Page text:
In order to further assess the predictive value of the ACCI on survival after radical gastrectomy in patients with GC, we combined the ACCI and TNM stage, developing a new predictive system (TNMA). A nomogram was developed to predict the 5-year OS, which was based on the independent prognostic factors identified by multivariate analyses (Fig. 3a). And statistically significant difference in C-index between TNMA and TNM staging system was observed (0.720 vs 0.708, P = 0.022). In validation group, C-index of TNMA for OS prediction was also significantly higher than that in the TNM staging system (0.777 vs 0.742, P < 0.001). It suggested that the new TNMA prediction system could better predict the long-term survival of GC patients than TNM stage.

Fig. 3
figure3

Nomogram plots and calibration curves based on ACCI and AJCC stage (a, b, c)

Discussion

With the aging of the population, the proportion of elderly patients with gastric cancer is gradually increasing. Meanwhile, the functional reserve of the human body tends to decline with age, which makes the incidence of complications increase [4]. Studies have shown that the screening strategy, treatment regimen and prognosis of patients with gastrointestinal tumors could be greatly affect by comorbidities [17]. The CCI was originally developed to predict the prognosis of patients with comorbidity in longitudinal studies [13]. It has been used in multiple studies to stratify the prognosis of patients and allow a more individualized treatment strategy. The ACCI is a simple scoring system further combining the two related factors of age and comorbidity. The previous study was mainly used to predict the occurrence of perioperative complications. Recently, studies has reported that ACCI also has predictive value on the long-term prognosis of patients with many malignant tumors including ovarian cancer, prostate cancer and lung cance [12, 13, 35]. However, the predictive value of ACCI on the long-term prognosis of patients with GC has not been reported. Therefore, in this large-scale study, we included patients with GC who underwent gastrectomy by a unified team to investigate the impact of ACCI on the long-term prognosis of GC patients.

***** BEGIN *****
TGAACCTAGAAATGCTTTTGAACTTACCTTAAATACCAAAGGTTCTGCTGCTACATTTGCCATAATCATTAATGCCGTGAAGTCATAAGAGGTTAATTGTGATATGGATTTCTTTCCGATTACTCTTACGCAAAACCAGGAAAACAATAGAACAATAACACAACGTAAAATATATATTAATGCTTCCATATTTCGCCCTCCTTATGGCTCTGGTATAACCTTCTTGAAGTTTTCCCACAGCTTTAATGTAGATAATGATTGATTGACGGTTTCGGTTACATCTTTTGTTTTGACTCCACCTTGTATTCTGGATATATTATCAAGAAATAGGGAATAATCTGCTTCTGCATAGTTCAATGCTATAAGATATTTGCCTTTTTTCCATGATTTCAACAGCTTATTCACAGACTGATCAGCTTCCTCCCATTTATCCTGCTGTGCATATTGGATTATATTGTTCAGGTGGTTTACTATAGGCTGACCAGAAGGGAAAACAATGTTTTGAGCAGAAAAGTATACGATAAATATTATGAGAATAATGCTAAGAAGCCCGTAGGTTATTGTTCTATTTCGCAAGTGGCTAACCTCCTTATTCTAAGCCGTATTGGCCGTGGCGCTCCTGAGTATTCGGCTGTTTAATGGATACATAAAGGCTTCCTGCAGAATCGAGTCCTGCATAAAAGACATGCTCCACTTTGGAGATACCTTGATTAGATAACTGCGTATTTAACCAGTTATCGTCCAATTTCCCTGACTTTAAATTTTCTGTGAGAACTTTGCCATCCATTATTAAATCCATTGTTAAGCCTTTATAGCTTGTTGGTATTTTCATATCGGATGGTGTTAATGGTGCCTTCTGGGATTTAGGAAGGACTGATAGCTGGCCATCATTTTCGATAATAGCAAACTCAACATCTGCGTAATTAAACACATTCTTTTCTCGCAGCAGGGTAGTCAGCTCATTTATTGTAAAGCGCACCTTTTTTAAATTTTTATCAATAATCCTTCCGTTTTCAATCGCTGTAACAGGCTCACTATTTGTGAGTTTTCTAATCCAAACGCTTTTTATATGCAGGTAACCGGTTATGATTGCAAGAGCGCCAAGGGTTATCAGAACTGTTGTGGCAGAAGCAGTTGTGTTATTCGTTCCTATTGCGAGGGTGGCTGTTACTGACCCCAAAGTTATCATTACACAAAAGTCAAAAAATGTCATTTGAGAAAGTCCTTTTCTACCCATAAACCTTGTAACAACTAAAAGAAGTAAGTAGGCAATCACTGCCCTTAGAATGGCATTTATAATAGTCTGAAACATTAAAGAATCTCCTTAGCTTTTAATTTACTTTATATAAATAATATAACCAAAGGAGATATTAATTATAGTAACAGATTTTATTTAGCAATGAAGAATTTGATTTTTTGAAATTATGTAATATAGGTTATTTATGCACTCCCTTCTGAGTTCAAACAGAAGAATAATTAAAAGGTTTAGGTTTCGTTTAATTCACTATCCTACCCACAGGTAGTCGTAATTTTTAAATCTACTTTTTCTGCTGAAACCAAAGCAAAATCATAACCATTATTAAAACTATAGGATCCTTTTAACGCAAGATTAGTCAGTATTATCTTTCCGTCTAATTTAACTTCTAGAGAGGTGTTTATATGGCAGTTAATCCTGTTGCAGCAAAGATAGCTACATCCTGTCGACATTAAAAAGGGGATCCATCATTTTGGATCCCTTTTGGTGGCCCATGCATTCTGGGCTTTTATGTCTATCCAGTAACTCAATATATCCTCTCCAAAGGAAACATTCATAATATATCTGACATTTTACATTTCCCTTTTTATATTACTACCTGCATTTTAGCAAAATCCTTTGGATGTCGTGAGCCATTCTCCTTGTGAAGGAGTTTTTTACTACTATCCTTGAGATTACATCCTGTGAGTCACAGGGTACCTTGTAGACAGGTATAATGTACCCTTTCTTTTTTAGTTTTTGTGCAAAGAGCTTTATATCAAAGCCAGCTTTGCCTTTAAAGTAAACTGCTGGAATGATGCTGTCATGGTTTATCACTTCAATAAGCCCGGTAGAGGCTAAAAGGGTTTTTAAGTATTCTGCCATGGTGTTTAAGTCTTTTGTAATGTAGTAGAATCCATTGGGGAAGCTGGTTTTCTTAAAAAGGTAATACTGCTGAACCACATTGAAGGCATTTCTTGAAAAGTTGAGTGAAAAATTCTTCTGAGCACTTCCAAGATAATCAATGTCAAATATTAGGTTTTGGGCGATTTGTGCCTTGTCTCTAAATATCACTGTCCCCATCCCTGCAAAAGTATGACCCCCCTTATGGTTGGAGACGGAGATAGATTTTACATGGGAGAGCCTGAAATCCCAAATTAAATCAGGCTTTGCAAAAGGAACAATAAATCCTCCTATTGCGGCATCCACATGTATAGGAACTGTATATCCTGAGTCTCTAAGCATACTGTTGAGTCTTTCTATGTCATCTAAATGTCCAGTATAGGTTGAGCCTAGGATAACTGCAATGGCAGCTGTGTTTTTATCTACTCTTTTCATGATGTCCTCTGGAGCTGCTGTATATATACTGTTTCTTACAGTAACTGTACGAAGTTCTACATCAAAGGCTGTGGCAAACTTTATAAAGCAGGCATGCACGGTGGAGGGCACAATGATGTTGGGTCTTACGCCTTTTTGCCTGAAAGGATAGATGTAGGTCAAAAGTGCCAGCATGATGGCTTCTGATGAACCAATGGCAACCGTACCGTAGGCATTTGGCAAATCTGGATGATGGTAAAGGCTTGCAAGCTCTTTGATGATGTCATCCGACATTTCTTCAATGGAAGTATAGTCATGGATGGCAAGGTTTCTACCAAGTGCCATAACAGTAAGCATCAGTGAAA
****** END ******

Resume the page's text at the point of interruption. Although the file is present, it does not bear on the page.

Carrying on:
In the previous manuscripts about the ACCI for the prediction of long-term prognosis of patients with malignant tumors, the selection of the optimal ACCI cut-off was quite different. Dias-Santos et al. obtained the cut-off point based on the ROC curve and quartile method [15], while Kahl et al. directly quoted similar studies in the literature for the cut-off [12]. In our study, the X-tile program and observed long-term survival of the study patients were used to obtain the ACCI cut-off value. This software, developed by Robert Camp et al. from Yale University in 2004, is a new method for obtaining the optimal cut-off. The cut-point selection is complicated by time-dependent assessment of the outcome in the X-tile program [30]. Compared with the ROC curve method for obtaining the optimal cutoff, which was merely based on the outcome, the use of the X-tile program is more appropriate. Thus, we obtained the best cut-off value of the ACCI at 3.00 and divided the whole cohort into a low-ACCI group (ACCI = 0–2) and high-ACCI group (ACCI = 3–8).

Since Virchow first established a link between cancer and inflammation in the nineteenth century, an increasing number of studies have shown that inflammatory markers is also plays an important role in tumor progression and metastasis [36]. It has been shown that preoperative inflammatory makers, including LMR, NLR and PLR, are closely related to the prognosis of various tumors [37,38,39]. Therefore, we included 1017 patients with detailed preoperative registration of LMR, NLR and PLR in the whole group for analysis, and found statistical differences in the distribution of inflammatory markers between low ACCI group and high ACCI group, which may indicate the correlation between ACCI and systemic inflammation.